MODY (Maturity Onset Diabetes of the Young)
Maturity-onset of diabetes of the young, or MODY, is a form of diabetes that is caused by mutations in a number of different genes. MODY is a form of monogenic diabetes. Each different mutated gene causes a slightly different type of diabetes. The most common forms are HNF1α-MODY (MODY3) and GCK-MODY (MODY2), due to mutations in the HNF1A and GCK genes, respectively.
MODY is typically diagnosed in late childhood, adolescence, or early adulthood. However, it has been known to develop in adults as late as their 50s. Many people with MODY are misdiagnosed as having type 1 or type 2 diabetes. However, a diagnosis of MODY could change the course of treatment and could help to identify other family members with MODY.
People with MODY often have symptoms or lab results that are unusual for type 1 or type 2 diabetes. For example, MODY might be present in:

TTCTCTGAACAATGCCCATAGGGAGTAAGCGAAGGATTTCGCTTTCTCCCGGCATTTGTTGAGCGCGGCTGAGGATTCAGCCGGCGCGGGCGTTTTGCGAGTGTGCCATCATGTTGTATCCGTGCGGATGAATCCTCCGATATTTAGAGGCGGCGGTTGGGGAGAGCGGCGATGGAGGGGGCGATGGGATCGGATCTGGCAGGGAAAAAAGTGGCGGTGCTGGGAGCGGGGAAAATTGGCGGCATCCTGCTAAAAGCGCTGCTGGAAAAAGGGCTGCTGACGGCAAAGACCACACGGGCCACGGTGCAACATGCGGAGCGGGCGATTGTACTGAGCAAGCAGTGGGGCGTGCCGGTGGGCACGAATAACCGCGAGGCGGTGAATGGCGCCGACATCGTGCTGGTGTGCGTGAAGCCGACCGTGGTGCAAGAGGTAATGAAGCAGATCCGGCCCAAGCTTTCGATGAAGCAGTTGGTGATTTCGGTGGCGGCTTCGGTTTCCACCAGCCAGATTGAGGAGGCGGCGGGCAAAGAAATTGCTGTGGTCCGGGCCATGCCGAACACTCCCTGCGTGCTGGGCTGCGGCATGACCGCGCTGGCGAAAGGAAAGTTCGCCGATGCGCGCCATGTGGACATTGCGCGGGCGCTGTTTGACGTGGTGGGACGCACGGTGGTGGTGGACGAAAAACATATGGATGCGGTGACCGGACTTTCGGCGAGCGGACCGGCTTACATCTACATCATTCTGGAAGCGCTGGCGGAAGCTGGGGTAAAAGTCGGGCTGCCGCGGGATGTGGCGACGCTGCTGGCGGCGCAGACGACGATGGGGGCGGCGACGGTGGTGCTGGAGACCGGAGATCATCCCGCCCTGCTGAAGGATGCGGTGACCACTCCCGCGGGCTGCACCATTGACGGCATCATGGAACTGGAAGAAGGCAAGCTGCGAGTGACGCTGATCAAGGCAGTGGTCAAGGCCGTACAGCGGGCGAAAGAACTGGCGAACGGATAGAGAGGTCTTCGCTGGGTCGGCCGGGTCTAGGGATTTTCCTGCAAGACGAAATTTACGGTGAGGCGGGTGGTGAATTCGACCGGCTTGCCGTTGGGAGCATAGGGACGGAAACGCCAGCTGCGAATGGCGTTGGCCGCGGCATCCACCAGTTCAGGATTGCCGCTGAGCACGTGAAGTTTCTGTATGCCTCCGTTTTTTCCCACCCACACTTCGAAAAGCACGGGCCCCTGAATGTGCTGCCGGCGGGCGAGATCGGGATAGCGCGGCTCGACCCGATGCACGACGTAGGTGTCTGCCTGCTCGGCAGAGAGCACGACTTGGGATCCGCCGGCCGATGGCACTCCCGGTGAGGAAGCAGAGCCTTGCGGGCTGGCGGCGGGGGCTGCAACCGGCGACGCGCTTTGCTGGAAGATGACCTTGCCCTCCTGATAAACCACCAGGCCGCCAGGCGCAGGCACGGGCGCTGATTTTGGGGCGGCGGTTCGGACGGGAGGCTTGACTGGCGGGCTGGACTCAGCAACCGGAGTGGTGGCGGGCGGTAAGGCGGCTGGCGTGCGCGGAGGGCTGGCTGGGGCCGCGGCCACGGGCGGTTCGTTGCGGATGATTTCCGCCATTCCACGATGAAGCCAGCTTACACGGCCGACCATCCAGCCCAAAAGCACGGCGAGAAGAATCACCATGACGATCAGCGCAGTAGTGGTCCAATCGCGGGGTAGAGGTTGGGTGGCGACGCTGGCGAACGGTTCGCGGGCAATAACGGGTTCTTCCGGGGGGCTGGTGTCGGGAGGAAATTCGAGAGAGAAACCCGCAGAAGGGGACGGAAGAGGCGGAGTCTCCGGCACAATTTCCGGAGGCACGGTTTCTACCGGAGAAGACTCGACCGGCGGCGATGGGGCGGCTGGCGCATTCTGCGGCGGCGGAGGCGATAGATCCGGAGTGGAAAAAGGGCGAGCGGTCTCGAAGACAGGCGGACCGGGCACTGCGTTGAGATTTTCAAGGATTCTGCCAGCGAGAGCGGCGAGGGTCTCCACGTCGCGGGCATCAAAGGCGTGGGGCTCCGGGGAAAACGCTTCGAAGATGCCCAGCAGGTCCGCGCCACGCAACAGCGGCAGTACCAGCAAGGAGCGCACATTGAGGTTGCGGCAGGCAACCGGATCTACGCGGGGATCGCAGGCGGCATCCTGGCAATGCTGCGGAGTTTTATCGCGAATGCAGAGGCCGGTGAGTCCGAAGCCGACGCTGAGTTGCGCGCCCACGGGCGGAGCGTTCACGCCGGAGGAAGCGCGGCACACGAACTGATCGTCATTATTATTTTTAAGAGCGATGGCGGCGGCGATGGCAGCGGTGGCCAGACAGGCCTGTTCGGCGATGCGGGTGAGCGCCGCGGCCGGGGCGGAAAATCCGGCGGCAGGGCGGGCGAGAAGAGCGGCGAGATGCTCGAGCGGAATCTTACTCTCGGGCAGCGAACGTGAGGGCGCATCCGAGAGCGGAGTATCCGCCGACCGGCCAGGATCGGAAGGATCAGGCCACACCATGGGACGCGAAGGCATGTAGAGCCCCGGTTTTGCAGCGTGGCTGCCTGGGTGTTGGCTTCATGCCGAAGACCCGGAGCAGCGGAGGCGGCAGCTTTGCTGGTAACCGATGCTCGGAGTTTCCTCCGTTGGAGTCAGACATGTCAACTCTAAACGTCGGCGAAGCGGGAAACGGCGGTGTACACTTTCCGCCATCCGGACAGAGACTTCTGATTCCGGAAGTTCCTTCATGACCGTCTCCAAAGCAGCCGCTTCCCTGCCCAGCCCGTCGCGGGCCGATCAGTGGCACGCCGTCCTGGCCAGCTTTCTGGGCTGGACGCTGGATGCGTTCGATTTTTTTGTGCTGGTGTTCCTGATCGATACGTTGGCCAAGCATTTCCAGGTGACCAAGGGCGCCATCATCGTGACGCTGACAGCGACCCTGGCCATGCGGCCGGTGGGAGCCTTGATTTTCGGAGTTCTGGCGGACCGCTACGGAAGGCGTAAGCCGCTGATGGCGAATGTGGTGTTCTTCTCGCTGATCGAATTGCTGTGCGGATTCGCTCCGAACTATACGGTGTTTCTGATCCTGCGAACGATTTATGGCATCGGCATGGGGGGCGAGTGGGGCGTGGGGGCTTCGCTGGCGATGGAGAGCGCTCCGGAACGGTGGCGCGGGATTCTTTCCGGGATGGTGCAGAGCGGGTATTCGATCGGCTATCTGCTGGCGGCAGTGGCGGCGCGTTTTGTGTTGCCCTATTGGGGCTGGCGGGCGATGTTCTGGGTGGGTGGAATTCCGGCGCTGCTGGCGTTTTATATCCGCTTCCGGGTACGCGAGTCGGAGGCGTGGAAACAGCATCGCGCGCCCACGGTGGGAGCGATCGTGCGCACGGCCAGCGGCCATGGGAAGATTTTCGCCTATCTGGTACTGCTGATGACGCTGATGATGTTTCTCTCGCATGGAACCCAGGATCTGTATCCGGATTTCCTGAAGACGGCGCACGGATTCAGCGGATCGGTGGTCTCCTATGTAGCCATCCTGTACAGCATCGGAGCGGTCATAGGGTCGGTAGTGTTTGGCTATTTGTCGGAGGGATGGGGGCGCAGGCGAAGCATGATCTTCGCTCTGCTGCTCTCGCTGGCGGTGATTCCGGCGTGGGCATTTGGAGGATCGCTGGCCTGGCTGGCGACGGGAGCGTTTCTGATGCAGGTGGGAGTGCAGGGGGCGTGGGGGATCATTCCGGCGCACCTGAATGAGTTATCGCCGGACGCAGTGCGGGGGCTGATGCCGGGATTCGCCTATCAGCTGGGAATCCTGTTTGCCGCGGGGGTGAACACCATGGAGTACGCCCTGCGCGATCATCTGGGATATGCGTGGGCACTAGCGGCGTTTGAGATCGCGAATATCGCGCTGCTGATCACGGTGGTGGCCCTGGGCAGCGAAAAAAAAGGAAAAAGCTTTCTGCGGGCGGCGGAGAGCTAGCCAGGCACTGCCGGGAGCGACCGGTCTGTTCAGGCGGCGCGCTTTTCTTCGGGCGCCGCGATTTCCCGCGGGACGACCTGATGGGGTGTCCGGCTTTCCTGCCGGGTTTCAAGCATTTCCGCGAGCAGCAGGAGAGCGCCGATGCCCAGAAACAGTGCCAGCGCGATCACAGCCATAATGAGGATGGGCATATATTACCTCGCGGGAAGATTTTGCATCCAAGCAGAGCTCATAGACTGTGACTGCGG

- a “type 1” diabetes patient who has negative blood testing for autoantibodies, typically done at the time of diabetes diagnosis (antibodies typically tested include one or more of the following: GAD65, islet cell or ICA, IA-2, insulin, ZnT8)
- a “type 1” diabetes patient who generates a significant amount of insulin years beyond diagnosis (detectable blood levels of c-peptide, proinsulin, and/ or insulin)
- a “type 2” diabetes patient who is normal weight or not significantly overweight and shows no signs of insulin resistance
- a diabetes patient who is part of a family in which three or more consecutive generations have been diagnosed with diabetes
- a diabetes patient with stable, mildly elevated blood sugars, often found incidentally during a check-upMODY presents with symptoms that often veer from the norm for type 1 or type 2 diabetes.
Do you you believe that you, your child, or a family member might have MODY?
The Kovler Diabetes Center has a MODY Registry that helps researchers study MODY and uncover diabetes patterns in families. Learn more about enrolling in our MODY Registry.